Some months ago I’ve been given some sourdough or, more precisely, some mother dough (as it was not a brand-new pre-ferment, but fermented dough from a previous batch). I’m so happy with this present and with the baked goods I’ve been cranking out for the past few months, that I’d like to write down a couple of tips on how to use it. Apart from writing an abortive theoretical essay, I’d also love to give it out: if you’re Prague-based and reasonably baking-obsessed, please contact me, come pick it up at my place and follow these simple instructions to let it prosper and make the most of it. Please note that the following techniques, doses, rise time, etc. are arbitrary and heavily dependent e.g. on the stiffness of the mother dough itself (mine is rather stiff), the temperature in your flat, the frequency of the refreshments, the types of flour used…, thus feel free to adjust them accordingly.
100 g mother dough
50 g warm water
1 tsp cane sugar*
100 g wheat flour
Ingredients (basic dough):
150 g refreshed mother dough
400-500 g flour**
200-250 ml warm water
1 tsp cane sugar*
extra-virgin olive oil
*or rice syrup, maple syrup…
**this amount depends on the flours used and on their will to collaborate in the rising process.
Refresh the mother dough: dissolve the mother dough, along with the sugar, in warm water, beating with a fork in a circular motion or by hand. As soon as you get rid of possible lumps, gradually add the flour and hand knead. Once you obtain a non sticky ball, let it rest in a bowl, covered by a blanket, in a place without draughts (e.g. heat the oven at the lowest setting for one or two minutes, then turn it off and place the dough in the oven) for at least 4 hours (its volume is supposed to double/triple). After this, take 150 g of refreshed mother dough and set aside, put the rest in a large glass jar, seal it and put it into the fridge.
Make the dough: proceed in a similar way as before, i.e. dissolve the refreshed mother dough in warm water (in a large bowl), add a pinch of sugar, salt, oil and gradually add the flour, hand kneading continuously. Your dough is ready as soon as you get a ball which is not sticky and which is reactive to your finger, that is, if you poke your finger about 1-2 cm into the dough, there shouldn’t be dough stuck to your finger, moreover the dough should “react” and fill in relatively quickly. Shape the dough as you please (bread loaf, baps, focaccia, pizza…) and let it rest in the oven (as before) for about 6 hours.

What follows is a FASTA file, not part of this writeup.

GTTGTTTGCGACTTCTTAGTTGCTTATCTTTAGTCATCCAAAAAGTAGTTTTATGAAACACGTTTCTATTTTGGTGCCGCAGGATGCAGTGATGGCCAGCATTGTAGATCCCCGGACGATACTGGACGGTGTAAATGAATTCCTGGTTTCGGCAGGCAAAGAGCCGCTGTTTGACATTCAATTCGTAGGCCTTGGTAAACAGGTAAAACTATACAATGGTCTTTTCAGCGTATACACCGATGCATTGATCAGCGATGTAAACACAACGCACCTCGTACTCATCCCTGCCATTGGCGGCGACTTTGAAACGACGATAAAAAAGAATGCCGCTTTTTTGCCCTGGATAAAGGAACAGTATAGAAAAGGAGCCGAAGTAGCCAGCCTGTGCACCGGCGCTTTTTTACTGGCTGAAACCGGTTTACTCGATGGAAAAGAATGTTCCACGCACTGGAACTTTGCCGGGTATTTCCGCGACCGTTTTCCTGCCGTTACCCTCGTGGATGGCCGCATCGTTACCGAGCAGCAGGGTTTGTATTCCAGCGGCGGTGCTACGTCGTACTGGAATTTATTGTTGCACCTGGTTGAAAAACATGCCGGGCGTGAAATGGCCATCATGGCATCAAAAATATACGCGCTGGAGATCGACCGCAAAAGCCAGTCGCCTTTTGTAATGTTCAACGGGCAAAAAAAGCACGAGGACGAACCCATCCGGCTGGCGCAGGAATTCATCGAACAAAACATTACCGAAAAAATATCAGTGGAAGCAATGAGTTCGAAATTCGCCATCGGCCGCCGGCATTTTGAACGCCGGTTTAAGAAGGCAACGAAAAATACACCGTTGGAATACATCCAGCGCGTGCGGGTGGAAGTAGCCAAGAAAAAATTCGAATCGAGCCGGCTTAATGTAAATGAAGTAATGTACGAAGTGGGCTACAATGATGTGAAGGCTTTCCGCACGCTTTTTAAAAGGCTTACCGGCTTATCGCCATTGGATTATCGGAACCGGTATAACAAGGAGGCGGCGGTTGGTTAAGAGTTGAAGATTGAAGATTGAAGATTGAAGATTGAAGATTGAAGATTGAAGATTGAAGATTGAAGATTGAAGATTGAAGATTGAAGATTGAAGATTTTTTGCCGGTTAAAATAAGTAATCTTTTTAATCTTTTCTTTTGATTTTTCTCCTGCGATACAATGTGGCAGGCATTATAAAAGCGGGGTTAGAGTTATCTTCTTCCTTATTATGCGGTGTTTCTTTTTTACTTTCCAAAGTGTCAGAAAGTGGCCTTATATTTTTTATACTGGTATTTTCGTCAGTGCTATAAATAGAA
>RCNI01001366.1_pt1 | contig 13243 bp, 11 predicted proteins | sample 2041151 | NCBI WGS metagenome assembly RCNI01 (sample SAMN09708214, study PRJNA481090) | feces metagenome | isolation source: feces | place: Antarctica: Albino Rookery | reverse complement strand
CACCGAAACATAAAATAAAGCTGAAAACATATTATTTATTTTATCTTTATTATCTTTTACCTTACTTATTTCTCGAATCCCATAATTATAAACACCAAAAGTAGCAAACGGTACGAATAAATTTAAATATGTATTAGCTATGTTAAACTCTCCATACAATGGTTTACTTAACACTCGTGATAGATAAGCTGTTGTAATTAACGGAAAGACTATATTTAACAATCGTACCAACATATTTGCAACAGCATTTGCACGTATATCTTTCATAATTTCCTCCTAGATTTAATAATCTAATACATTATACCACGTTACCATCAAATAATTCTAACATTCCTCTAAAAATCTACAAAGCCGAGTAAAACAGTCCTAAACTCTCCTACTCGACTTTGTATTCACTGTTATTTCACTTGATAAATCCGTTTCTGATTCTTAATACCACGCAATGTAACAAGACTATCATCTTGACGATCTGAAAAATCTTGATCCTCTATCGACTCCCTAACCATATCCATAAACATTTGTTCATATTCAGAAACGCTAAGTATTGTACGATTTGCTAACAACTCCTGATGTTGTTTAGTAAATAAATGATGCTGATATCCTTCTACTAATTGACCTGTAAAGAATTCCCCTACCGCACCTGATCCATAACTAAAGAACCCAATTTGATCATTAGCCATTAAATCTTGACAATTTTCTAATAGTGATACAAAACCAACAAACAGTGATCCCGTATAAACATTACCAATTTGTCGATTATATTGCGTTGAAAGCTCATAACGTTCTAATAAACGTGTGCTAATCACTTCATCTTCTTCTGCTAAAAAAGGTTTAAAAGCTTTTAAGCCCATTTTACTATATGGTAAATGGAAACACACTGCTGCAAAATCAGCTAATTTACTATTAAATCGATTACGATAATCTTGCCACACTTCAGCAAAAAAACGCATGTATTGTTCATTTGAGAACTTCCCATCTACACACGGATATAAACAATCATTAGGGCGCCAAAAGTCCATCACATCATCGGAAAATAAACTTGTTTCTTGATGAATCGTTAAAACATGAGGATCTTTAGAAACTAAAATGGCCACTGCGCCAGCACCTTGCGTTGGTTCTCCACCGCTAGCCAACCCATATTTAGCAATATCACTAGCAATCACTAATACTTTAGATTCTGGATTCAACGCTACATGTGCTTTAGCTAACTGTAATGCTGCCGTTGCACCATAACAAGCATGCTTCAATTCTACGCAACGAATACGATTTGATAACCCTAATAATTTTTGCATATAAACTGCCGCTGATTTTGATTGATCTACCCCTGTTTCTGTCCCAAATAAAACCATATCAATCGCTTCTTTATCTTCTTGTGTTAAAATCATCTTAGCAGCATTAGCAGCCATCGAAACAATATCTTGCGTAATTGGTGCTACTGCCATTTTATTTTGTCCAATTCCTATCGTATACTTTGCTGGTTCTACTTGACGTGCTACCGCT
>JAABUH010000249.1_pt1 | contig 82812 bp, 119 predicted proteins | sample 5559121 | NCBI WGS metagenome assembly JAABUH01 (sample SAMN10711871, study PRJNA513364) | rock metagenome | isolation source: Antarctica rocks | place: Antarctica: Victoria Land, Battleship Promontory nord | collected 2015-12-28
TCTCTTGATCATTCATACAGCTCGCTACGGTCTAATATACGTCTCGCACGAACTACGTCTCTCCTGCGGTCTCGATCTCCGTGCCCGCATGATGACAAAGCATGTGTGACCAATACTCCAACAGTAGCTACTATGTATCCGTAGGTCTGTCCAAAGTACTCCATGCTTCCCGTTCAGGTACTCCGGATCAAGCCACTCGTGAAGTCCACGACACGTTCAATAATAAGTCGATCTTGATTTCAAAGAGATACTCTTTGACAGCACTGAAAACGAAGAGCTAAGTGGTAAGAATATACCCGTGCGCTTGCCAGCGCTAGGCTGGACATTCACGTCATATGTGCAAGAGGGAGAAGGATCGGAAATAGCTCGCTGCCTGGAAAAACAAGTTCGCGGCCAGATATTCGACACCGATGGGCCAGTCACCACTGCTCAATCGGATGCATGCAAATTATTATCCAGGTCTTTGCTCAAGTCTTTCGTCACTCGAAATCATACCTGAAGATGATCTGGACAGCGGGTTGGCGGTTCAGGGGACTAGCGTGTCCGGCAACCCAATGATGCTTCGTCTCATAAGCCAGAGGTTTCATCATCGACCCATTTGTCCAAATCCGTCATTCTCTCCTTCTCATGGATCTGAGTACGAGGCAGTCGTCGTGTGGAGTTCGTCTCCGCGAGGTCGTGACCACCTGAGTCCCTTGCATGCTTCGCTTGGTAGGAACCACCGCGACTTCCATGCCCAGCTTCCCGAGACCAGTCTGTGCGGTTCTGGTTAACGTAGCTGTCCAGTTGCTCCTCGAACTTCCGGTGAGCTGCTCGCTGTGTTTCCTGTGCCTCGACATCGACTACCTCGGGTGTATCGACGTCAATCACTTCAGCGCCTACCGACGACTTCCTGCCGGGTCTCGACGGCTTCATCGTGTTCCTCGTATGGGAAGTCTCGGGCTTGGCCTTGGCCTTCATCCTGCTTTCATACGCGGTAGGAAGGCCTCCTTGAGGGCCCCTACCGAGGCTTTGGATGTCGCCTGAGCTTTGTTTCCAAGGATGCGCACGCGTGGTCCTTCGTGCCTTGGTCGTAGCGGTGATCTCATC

“Baking bread”: remove the dough from the oven, pre-heat the oven (250°C) and, as soon as it reaches the desired temperature, put both a bowl full of water and your dough into it. The water helps you get a softer bread, whose crust is not marble. Bake for an opportune time interval: it depends on the size, the filling (nuts, seeds, olives, sun-dried tomatoes…), etc., but you know your bread is ready as soon as it turns golden-brown and it gives off an unmistakable aroma.
- if you have time/patience, I recommend refreshing your mother dough twice before baking: it will become incomparably stronger!
- should the crust turn out too hard (despite the water trick), I recommend wrapping your bread in a wet tea towel right after you bake it and letting it rest overnight: this will soften the crust and make it chewier.
In order not to kill the mother dough, you should refresh it ideally at least once every 5-7 days (if you store it in the fridge!). It’s even possible to freeze it, but it takes a while to resuscitate it when you need it again: after taking it out of the freezer, you should first let it rest in the fridge for 24 hours; after this, take it out of the fridge and refresh it once every 2 days, for about a week or so (keeping it out of the fridge). After one week, it becomes strong again and ready for baking.